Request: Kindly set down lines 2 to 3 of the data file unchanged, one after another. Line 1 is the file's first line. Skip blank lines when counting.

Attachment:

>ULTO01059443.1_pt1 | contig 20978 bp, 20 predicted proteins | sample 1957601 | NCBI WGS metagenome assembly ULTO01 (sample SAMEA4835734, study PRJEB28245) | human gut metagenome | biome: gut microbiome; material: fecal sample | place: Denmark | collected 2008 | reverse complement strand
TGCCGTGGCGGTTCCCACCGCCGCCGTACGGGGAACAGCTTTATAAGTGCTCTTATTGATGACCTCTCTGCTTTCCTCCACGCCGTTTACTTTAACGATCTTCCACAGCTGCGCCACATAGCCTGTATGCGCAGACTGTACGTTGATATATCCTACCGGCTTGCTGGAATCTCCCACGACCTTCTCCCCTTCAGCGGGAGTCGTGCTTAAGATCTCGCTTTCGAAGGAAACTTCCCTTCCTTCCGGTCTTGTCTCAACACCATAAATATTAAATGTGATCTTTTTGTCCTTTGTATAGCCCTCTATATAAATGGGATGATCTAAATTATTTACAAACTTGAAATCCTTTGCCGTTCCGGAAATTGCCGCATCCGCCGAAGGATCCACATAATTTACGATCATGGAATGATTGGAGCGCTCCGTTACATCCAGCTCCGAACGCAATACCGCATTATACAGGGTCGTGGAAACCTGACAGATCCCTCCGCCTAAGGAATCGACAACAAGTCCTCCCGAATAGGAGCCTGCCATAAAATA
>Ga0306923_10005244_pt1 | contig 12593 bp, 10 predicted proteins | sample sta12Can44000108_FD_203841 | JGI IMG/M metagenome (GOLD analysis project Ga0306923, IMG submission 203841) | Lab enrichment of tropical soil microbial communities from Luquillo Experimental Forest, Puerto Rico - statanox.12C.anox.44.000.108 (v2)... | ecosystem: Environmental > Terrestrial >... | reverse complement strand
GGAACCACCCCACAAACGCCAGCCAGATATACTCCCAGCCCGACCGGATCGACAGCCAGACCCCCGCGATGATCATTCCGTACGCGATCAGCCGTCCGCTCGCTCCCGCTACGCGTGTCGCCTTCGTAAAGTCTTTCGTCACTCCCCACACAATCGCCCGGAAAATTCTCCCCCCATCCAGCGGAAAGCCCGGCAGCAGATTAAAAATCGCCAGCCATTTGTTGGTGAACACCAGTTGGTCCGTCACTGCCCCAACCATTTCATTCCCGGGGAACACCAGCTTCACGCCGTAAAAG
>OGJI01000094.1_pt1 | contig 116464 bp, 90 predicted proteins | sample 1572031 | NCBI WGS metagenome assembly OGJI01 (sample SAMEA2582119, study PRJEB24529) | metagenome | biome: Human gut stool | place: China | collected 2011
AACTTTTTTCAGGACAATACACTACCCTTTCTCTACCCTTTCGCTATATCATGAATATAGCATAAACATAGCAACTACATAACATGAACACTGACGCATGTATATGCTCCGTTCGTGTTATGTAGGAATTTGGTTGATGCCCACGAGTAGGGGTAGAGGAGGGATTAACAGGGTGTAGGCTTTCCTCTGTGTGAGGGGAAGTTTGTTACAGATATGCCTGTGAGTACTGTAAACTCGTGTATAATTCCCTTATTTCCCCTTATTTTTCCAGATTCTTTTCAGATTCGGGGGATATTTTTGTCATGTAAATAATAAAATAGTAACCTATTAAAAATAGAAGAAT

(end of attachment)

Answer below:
TGCCGTGGCGGTTCCCACCGCCGCCGTACGGGGAACAGCTTTATAAGTGCTCTTATTGATGACCTCTCTGCTTTCCTCCACGCCGTTTACTTTAACGATCTTCCACAGCTGCGCCACATAGCCTGTATGCGCAGACTGTACGTTGATATATCCTACCGGCTTGCTGGAATCTCCCACGACCTTCTCCCCTTCAGCGGGAGTCGTGCTTAAGATCTCGCTTTCGAAGGAAACTTCCCTTCCTTCCGGTCTTGTCTCAACACCATAAATATTAAATGTGATCTTTTTGTCCTTTGTATAGCCCTCTATATAAATGGGATGATCTAAATTATTTACAAACTTGAAATCCTTTGCCGTTCCGGAAATTGCCGCATCCGCCGAAGGATCCACATAATTTACGATCATGGAATGATTGGAGCGCTCCGTTACATCCAGCTCCGAACGCAATACCGCATTATACAGGGTCGTGGAAACCTGACAGATCCCTCCGCCTAAGGAATCGACAACAAGTCCTCCCGAATAGGAGCCTGCCATAAAATA
>Ga0306923_10005244_pt1 | contig 12593 bp, 10 predicted proteins | sample sta12Can44000108_FD_203841 | JGI IMG/M metagenome (GOLD analysis project Ga0306923, IMG submission 203841) | Lab enrichment of tropical soil microbial communities from Luquillo Experimental Forest, Puerto Rico - statanox.12C.anox.44.000.108 (v2)... | ecosystem: Environmental > Terrestrial >... | reverse complement strand